Reinis Zarins ’09CERT wins Great Latvian Music Award 2011

Pianist Reinis Zarins ’09CERT was recently awarded the Great Latvian Music Award 2011 in the category of Outstanding Interpretation. The award is the highest state recognition in the field of classical music in Latvia.

Zarins received the award for three interpretations: a solo recital (Bach+Messiaen and Kenins+Schumann), a concerto (Mozart’s Concerto in G major, K. 453), and a duo recital of twentieth-century works with a Latvian violinist (Messiaen+Ravel and Corigliano+Gershwin).

More about Latvia’s Great Music Award

In 1993, on the initiative of the then-Minister of Culture, Raimonds Pauls, the Ministry of Culture of the Republic of Latvia decided to mark each year’s major achievements in Latvia’s concert life with a special award. This began a tradition that both musicians and audiences look forward to.

The award ceremony takes place at the Latvian National Opera House and is broadcast on radio and television.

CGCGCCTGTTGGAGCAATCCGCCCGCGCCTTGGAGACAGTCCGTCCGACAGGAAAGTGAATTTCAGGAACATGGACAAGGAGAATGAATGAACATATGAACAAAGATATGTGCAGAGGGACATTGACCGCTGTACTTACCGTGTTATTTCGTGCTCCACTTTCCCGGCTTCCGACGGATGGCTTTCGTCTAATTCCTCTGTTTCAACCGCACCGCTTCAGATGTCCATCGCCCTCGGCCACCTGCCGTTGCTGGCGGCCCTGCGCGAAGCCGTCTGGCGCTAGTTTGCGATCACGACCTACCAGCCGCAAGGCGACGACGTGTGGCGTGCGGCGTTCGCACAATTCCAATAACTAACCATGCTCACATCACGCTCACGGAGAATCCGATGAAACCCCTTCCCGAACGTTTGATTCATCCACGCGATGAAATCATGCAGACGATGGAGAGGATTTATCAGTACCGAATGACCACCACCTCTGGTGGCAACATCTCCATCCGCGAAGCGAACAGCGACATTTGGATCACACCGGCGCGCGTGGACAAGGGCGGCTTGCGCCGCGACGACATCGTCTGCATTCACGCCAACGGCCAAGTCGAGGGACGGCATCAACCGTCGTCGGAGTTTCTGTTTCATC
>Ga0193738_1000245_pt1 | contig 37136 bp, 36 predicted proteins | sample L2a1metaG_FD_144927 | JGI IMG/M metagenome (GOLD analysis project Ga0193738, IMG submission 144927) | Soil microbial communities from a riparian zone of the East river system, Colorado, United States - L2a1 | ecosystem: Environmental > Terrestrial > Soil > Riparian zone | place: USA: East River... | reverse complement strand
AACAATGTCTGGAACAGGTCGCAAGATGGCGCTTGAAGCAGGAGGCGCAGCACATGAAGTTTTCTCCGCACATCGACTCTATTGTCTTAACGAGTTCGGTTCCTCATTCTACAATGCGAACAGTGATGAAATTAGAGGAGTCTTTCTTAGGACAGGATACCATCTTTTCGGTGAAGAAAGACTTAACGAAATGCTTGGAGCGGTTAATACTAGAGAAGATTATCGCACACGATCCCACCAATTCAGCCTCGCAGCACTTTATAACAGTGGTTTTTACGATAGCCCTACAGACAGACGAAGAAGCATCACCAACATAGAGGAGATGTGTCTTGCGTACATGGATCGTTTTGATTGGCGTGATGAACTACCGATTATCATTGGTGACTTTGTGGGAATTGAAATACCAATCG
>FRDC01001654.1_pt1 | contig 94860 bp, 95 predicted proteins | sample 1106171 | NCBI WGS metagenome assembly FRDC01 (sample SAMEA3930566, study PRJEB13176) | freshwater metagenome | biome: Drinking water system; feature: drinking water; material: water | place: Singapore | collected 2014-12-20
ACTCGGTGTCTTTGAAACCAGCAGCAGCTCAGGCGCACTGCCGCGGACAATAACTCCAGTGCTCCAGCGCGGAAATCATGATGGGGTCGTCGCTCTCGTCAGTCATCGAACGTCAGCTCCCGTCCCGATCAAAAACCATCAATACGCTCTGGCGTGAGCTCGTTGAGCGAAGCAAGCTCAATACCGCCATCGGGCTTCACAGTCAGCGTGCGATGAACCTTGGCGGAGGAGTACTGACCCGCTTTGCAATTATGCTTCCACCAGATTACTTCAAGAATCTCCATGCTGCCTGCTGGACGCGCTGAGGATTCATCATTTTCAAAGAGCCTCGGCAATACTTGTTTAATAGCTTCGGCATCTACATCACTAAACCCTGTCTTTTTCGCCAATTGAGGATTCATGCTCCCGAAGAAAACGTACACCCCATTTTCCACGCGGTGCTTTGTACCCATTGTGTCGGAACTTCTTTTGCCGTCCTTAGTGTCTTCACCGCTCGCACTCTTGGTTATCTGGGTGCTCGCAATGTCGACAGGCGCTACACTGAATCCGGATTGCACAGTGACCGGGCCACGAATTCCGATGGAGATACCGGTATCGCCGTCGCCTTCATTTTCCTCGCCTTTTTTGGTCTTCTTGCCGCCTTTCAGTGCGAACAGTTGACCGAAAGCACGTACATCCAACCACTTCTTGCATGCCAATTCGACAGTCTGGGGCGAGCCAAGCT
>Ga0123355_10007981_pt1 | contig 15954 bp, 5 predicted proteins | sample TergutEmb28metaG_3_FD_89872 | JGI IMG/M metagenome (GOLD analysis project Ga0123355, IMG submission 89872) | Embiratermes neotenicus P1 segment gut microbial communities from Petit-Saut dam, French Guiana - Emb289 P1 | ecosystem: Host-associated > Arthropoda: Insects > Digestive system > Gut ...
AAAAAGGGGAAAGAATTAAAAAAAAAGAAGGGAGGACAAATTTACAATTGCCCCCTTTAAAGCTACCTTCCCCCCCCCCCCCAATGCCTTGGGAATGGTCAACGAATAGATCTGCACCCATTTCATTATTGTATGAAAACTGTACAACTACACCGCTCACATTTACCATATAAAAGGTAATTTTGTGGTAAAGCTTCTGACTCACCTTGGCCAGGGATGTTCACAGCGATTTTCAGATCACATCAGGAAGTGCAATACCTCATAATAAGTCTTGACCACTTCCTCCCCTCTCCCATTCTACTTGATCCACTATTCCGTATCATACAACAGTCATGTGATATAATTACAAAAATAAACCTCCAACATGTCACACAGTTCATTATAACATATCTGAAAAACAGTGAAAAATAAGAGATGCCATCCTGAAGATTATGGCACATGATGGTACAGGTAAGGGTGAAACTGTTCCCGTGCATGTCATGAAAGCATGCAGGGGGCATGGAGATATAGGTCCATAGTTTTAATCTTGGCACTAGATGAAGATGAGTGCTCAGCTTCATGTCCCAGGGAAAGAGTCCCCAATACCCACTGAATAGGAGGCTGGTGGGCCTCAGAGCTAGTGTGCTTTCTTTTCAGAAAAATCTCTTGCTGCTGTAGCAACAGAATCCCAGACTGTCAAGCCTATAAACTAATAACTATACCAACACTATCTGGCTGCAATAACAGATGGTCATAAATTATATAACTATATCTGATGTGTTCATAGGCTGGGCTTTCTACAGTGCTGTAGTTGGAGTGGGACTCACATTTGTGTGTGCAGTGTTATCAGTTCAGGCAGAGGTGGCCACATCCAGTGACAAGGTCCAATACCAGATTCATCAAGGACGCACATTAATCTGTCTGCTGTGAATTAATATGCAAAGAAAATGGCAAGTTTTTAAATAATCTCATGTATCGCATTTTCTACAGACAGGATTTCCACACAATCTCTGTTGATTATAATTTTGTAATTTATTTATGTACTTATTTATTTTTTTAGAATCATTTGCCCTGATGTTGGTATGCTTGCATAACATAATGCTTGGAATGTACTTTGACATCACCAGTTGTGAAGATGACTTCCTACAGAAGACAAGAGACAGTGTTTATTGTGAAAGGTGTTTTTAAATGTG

The high prestige of the Great Music Award both in wider community and in musical circles is ensured by the work of a respectable jury. All through the year, the members of the jury attend concerts and hold monthly meetings, taking minutes each time. In 2007, it was decided to announce the nominees at a special Ministry of Culture press conference in early January. The prize winners are announced during the award ceremony. Voting on the nominees takes place in January, while voting on the prizewinners takes place the very day of the award ceremony.

An artistically valuable and essential part of the Great Music Award is the trophy itself, a silver statuette made by artist Armands Jēkabsons. The Great Music Award ceremony is organised by the Ministry of Culture of the Republic of Latvia and Latvijas Koncerti ( www.muzikasbalva.lv).

Published March 28, 2012
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Season Finale: Yale Philharmonia plays Rachmaninoff, Strauss, Ravel

yale_philIn its final concert of the season, the Yale Philharmonia will perform three colorful and popular works from the late nineteenth and early twentieth centuries on Friday, May 1 at 8 pm in Woolsey Hall.